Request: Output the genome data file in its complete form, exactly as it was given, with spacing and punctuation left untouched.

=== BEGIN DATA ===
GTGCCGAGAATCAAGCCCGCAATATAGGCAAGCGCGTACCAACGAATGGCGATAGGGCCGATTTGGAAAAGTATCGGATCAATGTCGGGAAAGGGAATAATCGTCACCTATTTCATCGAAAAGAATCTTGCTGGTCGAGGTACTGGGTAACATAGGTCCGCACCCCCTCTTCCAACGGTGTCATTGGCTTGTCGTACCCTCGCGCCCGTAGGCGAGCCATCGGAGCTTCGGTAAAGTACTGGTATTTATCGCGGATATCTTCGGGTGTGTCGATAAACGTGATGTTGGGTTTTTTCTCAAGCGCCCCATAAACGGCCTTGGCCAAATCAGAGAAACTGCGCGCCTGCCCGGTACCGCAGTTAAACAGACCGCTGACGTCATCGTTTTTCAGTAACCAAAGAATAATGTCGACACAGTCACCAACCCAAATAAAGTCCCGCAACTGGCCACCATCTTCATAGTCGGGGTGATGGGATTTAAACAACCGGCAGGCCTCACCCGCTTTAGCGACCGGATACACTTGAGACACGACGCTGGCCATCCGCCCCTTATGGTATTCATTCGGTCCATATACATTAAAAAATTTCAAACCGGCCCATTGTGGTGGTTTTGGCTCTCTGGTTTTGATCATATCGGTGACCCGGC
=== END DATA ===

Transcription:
GTGCCGAGAATCAAGCCCGCAATATAGGCAAGCGCGTACCAACGAATGGCGATAGGGCCGATTTGGAAAAGTATCGGATCAATGTCGGGAAAGGGAATAATCGTCACCTATTTCATCGAAAAGAATCTTGCTGGTCGAGGTACTGGGTAACATAGGTCCGCACCCCCTCTTCCAACGGTGTCATTGGCTTGTCGTACCCTCGCGCCCGTAGGCGAGCCATCGGAGCTTCGGTAAAGTACTGGTATTTATCGCGGATATCTTCGGGTGTGTCGATAAACGTGATGTTGGGTTTTTTCTCAAGCGCCCCATAAACGGCCTTGGCCAAATCAGAGAAACTGCGCGCCTGCCCGGTACCGCAGTTAAACAGACCGCTGACGTCATCGTTTTTCAGTAACCAAAGAATAATGTCGACACAGTCACCAACCCAAATAAAGTCCCGCAACTGGCCACCATCTTCATAGTCGGGGTGATGGGATTTAAACAACCGGCAGGCCTCACCCGCTTTAGCGACCGGATACACTTGAGACACGACGCTGGCCATCCGCCCCTTATGGTATTCATTCGGTCCATATACATTAAAAAATTTCAAACCGGCCCATTGTGGTGGTTTTGGCTCTCTGGTTTTGATCATATCGGTGACCCGGC